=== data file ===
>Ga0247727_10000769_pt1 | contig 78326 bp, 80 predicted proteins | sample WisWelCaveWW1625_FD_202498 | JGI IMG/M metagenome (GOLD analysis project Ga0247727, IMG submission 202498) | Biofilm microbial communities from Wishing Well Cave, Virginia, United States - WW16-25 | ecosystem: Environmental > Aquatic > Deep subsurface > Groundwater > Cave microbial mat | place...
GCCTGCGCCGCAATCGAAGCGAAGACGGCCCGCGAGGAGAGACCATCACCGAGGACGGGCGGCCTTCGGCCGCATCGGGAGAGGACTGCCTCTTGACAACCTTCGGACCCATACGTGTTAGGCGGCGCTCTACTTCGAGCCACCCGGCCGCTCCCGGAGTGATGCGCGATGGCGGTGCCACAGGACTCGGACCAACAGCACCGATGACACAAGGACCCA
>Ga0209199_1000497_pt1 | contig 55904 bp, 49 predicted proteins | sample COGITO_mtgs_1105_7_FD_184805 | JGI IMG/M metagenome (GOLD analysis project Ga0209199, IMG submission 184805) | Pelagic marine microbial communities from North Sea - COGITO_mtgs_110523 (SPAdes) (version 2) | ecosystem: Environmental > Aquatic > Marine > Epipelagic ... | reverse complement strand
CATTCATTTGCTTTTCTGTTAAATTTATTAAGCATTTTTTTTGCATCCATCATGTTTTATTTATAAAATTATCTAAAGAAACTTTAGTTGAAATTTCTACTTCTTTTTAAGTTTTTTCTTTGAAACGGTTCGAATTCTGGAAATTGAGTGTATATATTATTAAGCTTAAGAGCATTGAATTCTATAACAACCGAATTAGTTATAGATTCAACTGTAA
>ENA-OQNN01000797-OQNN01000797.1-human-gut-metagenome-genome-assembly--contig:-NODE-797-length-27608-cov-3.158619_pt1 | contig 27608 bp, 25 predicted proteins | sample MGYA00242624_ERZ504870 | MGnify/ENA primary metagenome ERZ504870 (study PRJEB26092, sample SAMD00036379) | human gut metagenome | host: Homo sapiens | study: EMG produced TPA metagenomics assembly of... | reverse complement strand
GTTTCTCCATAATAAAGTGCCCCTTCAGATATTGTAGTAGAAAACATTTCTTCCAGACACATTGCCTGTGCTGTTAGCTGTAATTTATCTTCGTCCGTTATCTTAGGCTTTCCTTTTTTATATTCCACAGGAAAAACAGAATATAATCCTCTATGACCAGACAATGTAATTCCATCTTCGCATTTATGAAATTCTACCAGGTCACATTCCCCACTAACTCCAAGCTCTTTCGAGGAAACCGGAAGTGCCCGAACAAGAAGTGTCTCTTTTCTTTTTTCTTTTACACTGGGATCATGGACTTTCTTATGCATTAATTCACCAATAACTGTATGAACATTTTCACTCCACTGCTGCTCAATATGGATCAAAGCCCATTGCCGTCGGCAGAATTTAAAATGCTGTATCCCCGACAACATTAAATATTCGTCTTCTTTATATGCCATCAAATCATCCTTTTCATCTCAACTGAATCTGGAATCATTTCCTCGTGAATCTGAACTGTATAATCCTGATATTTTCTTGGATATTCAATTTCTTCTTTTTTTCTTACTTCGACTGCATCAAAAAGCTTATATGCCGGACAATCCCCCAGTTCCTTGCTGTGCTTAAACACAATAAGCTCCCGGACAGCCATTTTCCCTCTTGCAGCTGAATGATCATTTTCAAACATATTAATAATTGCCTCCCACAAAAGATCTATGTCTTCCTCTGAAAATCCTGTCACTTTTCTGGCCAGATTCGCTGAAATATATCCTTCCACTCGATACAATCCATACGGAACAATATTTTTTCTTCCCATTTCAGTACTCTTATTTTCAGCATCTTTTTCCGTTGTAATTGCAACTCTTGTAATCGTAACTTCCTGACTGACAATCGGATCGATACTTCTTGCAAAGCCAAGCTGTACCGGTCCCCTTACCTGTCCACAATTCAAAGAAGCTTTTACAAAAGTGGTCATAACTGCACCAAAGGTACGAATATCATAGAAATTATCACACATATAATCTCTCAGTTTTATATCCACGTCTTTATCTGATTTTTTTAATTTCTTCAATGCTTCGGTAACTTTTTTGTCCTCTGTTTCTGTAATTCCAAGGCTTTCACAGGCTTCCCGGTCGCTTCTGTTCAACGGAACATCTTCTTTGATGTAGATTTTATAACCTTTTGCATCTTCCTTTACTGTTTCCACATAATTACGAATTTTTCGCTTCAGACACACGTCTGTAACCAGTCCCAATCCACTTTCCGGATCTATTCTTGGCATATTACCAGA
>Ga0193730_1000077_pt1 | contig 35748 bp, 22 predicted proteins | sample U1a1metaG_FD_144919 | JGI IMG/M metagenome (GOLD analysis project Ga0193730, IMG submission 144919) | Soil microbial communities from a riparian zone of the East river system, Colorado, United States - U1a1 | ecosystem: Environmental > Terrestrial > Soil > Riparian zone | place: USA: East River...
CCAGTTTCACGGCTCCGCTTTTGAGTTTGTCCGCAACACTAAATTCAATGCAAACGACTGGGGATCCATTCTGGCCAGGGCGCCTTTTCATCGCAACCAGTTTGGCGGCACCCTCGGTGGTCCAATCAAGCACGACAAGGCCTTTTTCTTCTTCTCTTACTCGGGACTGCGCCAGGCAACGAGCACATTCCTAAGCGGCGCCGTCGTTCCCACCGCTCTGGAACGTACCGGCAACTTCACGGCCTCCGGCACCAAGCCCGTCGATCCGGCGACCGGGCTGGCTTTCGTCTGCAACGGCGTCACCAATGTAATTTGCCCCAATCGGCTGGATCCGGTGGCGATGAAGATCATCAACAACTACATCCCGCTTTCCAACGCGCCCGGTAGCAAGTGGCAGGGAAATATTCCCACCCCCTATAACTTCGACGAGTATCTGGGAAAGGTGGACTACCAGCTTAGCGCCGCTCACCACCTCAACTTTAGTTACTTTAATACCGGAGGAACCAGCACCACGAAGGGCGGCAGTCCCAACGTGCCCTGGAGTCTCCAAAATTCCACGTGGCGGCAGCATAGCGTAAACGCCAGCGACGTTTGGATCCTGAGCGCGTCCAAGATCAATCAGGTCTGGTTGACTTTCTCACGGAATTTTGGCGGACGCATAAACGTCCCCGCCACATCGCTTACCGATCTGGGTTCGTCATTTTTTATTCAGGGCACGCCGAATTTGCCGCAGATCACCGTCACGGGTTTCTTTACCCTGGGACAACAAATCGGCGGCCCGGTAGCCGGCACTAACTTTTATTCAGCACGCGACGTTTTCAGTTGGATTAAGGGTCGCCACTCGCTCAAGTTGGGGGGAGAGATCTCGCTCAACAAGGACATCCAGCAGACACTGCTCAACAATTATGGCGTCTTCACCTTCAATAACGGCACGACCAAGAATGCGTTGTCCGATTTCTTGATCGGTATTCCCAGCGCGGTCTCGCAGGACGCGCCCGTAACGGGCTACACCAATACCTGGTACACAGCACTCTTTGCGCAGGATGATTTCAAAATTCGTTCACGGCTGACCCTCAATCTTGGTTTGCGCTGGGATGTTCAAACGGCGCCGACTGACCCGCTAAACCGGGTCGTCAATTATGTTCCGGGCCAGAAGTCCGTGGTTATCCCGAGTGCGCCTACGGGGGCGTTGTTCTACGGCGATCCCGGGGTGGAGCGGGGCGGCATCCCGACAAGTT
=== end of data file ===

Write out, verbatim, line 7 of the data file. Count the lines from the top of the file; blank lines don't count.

>Ga0193730_1000077_pt1 | contig 35748 bp, 22 predicted proteins | sample U1a1metaG_FD_144919 | JGI IMG/M metagenome (GOLD analysis project Ga0193730, IMG submission 144919) | Soil microbial communities from a riparian zone of the East river system, Colorado, United States - U1a1 | ecosystem: Environmental > Terrestrial > Soil > Riparian zone | place: USA: East River...